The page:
That's what this is, except the car, is your investments.
Everything that you've worked so hard for.
The reason why this is so dangerous, is if the intermediary goes abrupt, the stock you think you own, can be taken by another big financial institution, who is owed money by that bankrupt stockbroker. And they'll take your fund, to cover it.
Let me give you an example. This is hypothetical. Imagine you contact a stockbroker.
Or maybe your investment manager does it for you.
You purchase 100 shares of stock in Tesla. After you pay the price of the shares, the broker fees. The broker then would add those 100 shares of Tesla to your account.
I own 100 shares of Tesla.
But you don't.
The stockbroker does. Then he can turn around, and use those shares, as collateral, in his own financial agreements, with larger institutions.
So now imagine, that your stockbroker, let's say it's Fidelity. Goes bankrupt.
But there's no rumor of that happening.
Okay. I'm not bringing this up. Because there's anything happening.
I'm bringing this up, because you should know this.
Imagine Fidelity goes bankrupt, because of a massive financial crisis.
Not that that could ever happen, right?
Never happen. If Fidelity owns money, to say Bank of America.
Bank of America could take your 100 shares of stock, as well as a whole bunch of other people's investment, as payment for the debt, that your stockbroker owns -- owes to Fidelity.
If you're lucky, you'll get table scraps in bankruptcy court.
That's the problem.
Is it real.
What do you do about it?
Well, the first state is now fighting back on this.
And it's South Dakota.
More help is needed. If the financial system ever crashes again, then everything will probably be fine for you and your investment.
But if it does crash, tens of millions of Americans, could be at risk of losing all of their investments.
Including what's in their 401(k) or IRA accounts. Here's the good news.
Monday, South Dakota law makers introduced a House bill, 1199.
This will rewrite the commercial code in South Dakota. So that you get to keep ownership, of what you own, in investments, regardless of whether you used an intermediary like Fidelity or Merrill Lynch.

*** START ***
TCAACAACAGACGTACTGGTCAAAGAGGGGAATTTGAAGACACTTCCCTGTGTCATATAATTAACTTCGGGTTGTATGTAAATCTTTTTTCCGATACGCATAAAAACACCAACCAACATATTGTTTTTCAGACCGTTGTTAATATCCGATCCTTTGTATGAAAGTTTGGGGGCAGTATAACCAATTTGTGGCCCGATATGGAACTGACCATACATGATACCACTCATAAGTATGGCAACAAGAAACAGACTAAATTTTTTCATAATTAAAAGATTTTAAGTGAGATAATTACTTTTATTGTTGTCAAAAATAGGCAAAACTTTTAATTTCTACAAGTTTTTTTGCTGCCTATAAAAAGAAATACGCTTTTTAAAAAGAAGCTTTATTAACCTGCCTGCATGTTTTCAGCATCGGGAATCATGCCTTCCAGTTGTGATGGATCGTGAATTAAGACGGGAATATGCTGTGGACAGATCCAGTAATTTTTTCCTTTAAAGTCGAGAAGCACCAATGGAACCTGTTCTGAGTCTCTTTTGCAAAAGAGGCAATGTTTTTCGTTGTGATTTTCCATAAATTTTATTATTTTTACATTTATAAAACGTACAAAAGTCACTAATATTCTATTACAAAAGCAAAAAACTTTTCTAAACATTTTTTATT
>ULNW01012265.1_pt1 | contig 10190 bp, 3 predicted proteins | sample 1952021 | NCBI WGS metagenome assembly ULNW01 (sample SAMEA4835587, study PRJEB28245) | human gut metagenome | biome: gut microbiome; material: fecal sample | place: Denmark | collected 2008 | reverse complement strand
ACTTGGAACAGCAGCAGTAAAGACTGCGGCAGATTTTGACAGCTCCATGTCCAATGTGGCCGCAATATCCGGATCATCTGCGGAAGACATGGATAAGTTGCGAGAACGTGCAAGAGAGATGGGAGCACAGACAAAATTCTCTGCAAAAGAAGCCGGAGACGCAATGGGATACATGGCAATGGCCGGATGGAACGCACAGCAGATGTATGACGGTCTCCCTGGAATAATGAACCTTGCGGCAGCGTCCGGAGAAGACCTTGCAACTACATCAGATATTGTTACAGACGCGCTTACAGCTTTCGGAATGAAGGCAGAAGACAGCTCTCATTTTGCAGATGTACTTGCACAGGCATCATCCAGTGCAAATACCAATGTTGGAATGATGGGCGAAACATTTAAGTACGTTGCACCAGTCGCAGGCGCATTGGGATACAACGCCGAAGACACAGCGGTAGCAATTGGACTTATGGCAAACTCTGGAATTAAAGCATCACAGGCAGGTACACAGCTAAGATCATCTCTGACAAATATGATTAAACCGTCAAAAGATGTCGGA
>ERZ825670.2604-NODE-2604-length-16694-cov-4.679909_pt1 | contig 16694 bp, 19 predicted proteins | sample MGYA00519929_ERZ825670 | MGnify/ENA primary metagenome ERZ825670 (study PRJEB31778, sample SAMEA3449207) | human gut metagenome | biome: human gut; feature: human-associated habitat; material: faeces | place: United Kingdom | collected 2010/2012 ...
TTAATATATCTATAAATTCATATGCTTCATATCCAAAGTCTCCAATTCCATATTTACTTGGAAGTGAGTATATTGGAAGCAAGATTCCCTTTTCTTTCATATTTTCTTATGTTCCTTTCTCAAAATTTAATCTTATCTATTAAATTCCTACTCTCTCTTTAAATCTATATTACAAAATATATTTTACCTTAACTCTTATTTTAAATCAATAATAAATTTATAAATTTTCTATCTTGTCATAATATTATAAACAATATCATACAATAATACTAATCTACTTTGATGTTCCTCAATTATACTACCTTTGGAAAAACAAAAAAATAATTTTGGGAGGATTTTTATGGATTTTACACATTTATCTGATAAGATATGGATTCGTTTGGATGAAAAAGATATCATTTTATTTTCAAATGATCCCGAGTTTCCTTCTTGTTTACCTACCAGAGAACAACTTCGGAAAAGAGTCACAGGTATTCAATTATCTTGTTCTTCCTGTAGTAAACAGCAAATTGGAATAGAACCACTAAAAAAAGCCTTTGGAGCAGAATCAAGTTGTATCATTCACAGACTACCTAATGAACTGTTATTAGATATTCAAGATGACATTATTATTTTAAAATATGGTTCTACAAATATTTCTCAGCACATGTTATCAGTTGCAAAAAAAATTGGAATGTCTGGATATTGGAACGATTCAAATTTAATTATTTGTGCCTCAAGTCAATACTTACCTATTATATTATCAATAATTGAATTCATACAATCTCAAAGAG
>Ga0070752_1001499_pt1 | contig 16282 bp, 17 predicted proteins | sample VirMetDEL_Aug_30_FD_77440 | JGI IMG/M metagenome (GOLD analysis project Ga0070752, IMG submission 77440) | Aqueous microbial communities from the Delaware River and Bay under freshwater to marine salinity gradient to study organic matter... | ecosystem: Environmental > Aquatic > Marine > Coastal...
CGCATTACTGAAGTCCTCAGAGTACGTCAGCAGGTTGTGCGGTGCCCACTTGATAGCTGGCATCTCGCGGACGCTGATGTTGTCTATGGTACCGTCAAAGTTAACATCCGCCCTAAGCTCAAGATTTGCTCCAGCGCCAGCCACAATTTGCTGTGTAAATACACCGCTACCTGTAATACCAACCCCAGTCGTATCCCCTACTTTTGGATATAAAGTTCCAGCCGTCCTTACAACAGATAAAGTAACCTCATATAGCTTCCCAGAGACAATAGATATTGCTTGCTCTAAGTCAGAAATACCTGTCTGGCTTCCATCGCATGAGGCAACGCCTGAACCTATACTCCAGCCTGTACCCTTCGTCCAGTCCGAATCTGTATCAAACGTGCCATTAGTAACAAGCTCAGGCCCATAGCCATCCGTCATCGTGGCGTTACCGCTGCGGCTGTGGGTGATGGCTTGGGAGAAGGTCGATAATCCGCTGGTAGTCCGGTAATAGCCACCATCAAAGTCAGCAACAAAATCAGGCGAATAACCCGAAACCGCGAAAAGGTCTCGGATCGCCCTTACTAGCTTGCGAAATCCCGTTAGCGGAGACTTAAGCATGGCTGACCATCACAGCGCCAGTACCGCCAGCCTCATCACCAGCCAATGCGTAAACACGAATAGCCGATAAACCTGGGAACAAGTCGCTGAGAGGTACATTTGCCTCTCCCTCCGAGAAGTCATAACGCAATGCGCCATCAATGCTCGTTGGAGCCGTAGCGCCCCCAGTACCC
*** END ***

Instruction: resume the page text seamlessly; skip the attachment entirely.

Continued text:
That is yours.
Now, the bank lobbyists are hating this. Financial institutions, are hating this. And they're pushing hard in South Dakota. Kristi Noem is still looking at the issue. If the bill passes in South Dakota, it will be the first step towards fixing this broken system in all 50 states. But it must be addressed. It must be addressed.
This isn't the only thing. They have changed a lot of the banking rules. The Barney frank. Remember Barney frank.
You know. And they did this big investigation.
So what happened in 2008.
Except, they didn't do an investigation.
They just all got together and said, well, we will fix it this way.
Well, wait. What caused it?
We will fix this, this way. And they put a lot of things like this. Into your bank.
Read your bank contract, carefully. Paragraph so legislators are already working similar bills in other states.
We are watching, and they are watching, what's happening in South Dakota closely.
We need states to make these changes now.
Because, we know the financial system is not the picture of health.
No matter what Joe Biden or anybody else tells you. If it collapses, with the current laws in place, it could mean that American families will end up getting crushed.
All to protect the big banks. And the billion dollar institutions.
Now, that doesn't sound like part of the game plan for the WEF at all, does it?
Uh-uh. Pensions and government funds, could end up getting caught in this crisis as well. Now is the time to stop it. Because there is no crisis.
Now is the time to, you know, harden the infrastructure. Just in case. You harden it, and you don't have to worry about it.
You hear the threat, and you don't do anything about it. Then when things get dicey, you constantly worry about it.
In South Dakota, call your lawmakers. House bill 1199.
Check that bill out, give it to your own lawmakers in your own state.
We've got to protect your investments.
The problem with '08 is nobody was paying attention to you.
Everybody else got bailed out. With your money.
We're still paying, for what they've given, not just to the banks. Not just to the big businesses.
But to the entire world.
They took our money, and gave it to people, they thought deserved it.
You didn't get anything.
Except, the bill.
We have to do this, before there's an issue.